You may have noticed that on some of the posts we’ve finally enabled comments to the site.
And while were excited about doing this, we’re also cautious and a bit concerned. It can either make the site far better then before, or it can fuck the whole thing up.
For over a year, Sara and I have debated back and forth about adding comments. And each time we’ve decided not to. There are good reasons to add them, and there are good reasons not to. You may remember that for one day earlier this year, we did open the site up to comments.
And it was a fucking disaster.
While we’re very eager to take on the likes of Sony, or publicists, or video game companies, we’ve made it a point to try as much as we can not to be judgemental about the art or artists that we come across and feature on this site. This site is about celebrating work on the street, not about judging it or deciding it’s value.That’s what people like about it. They like that we’re not critics. We’re fans and we see no reason to use this site - our site - to start to encourage a separation between the “star” artists and everyone else.
The Wooster site is not an online magazine. We are not trying to showcase the “best” that is out there. Rather, we use the site to share with our friends shit that we like… or stuff that makes us smile or think.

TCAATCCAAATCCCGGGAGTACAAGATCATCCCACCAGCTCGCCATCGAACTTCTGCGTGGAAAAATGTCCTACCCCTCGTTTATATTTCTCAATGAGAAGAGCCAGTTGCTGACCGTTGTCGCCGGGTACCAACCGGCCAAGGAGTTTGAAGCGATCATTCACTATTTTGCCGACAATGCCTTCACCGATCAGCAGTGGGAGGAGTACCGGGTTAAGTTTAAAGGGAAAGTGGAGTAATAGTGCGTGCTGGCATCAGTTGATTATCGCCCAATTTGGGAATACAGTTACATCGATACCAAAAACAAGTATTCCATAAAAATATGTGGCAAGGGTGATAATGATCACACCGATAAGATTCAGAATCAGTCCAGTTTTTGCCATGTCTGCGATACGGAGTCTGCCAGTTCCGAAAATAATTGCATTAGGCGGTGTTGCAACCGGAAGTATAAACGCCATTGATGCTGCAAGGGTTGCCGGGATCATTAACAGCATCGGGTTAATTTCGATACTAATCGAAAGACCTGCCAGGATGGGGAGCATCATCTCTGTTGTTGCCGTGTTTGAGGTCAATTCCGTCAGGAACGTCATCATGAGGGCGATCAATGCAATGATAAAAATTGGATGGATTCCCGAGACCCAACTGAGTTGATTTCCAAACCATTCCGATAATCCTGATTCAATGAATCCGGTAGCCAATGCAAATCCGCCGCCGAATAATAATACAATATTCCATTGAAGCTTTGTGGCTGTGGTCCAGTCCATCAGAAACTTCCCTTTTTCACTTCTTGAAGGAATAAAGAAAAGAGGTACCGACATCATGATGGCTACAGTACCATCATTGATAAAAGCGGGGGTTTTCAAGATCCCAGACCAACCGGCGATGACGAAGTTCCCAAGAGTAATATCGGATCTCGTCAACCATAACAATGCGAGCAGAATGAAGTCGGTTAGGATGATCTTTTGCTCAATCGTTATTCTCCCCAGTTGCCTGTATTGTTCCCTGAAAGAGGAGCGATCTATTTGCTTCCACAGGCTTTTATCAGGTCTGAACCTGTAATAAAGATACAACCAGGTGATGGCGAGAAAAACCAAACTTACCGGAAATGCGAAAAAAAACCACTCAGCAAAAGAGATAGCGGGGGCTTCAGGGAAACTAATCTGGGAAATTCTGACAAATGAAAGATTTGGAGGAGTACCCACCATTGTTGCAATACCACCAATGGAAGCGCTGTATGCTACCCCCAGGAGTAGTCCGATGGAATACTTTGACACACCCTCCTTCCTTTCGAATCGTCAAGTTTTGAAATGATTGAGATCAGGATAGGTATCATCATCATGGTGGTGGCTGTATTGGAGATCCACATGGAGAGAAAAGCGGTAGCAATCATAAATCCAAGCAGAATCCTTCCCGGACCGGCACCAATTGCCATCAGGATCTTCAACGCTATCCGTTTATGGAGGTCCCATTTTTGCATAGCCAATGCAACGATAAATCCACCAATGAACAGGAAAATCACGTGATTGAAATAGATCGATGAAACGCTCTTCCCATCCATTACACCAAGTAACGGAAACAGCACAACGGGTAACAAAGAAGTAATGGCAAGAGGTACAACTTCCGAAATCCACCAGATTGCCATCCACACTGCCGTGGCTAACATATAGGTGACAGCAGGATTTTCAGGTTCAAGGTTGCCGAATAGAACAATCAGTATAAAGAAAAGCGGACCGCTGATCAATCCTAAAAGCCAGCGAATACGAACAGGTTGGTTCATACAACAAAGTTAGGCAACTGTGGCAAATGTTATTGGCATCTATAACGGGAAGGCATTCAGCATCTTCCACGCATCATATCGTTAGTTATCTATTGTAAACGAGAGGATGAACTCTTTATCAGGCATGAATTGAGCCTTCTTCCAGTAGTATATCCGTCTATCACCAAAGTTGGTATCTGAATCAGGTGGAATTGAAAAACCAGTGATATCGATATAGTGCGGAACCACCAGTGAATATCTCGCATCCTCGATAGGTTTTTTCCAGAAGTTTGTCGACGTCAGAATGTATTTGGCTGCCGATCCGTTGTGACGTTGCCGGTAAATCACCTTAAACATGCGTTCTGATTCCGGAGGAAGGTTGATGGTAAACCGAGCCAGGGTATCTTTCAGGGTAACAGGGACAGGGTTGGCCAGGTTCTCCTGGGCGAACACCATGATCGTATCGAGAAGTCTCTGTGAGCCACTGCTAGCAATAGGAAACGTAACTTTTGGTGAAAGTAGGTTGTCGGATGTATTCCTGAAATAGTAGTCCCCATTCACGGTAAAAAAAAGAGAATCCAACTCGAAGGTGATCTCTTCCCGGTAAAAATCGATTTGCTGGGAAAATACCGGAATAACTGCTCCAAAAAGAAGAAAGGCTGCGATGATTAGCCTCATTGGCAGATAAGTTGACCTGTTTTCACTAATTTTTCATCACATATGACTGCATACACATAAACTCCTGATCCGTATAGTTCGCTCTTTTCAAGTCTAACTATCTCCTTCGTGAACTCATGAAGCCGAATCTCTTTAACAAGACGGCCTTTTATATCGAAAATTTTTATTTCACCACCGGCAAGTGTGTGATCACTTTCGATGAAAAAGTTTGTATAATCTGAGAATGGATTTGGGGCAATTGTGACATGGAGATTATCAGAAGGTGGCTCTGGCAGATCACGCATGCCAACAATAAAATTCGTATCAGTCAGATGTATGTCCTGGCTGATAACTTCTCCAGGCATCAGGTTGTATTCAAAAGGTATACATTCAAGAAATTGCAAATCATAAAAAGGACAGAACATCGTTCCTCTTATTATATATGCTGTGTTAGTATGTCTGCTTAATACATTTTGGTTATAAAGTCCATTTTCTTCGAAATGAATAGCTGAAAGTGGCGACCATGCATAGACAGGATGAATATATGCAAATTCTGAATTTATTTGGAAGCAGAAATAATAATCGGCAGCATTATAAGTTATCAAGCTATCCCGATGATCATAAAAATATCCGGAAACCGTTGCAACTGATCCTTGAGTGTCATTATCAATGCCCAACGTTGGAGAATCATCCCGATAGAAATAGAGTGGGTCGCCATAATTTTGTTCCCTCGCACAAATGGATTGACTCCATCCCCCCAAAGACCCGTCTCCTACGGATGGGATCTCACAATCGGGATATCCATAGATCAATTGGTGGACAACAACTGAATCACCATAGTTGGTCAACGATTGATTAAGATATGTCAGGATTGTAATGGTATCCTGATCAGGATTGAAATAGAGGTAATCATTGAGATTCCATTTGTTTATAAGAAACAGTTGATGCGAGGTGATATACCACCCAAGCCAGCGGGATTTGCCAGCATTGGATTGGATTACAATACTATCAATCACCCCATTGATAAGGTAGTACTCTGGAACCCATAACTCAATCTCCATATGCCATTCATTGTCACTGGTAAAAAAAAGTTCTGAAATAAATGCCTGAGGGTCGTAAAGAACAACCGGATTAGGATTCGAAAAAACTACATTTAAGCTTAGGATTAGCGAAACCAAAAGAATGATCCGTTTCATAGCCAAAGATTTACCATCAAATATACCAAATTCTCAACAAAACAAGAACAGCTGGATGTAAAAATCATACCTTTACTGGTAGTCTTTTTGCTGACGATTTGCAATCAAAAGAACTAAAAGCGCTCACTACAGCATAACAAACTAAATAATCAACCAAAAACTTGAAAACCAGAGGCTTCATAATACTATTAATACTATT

Sometimes we hear people say that a problem with the Wooster site is that some of the art on the site “is not that good.” But what they don’t understand is that the piece may have been done by a 13 year old boy who adolizes Faile, or Bast, or Swoon, or is just starting out.
The problem in the past with comments is that people have used them to trash other artists. Mostly out of jelousy. Thiis is a site that all artists should feel comfortable coming to to check out new work each day and to participate in a global dialogue. Artists should not have to worry about how people perceive their work publically on this site.
The comments should not be used to judge “value” or quality. You can do this on sites like Stencil Revolution. Not Wooster.
So, we’ve launched comments today. But one thing we request of you…. please don’t use them to talk trash. Don’t use them to criticize another artists. If you don’t like a piece of work, move on and scroll down. Keep the comments postive and constructive. Encourage and celebrate, rather than devalue and criticize. If the comments add to the site by bringing in new voices and perspectives, we’ll keep them going. If they are used for attacks or negativity, we’ll turn them off.
Basically what we’re saying is… Be respectful. Share your opinions and thoughts. But don’t use them to take anyone down. Use them to start a dialogue shared by a fantastic community of like-minded people. Don’t use them to judge what is “worthy” and what is not.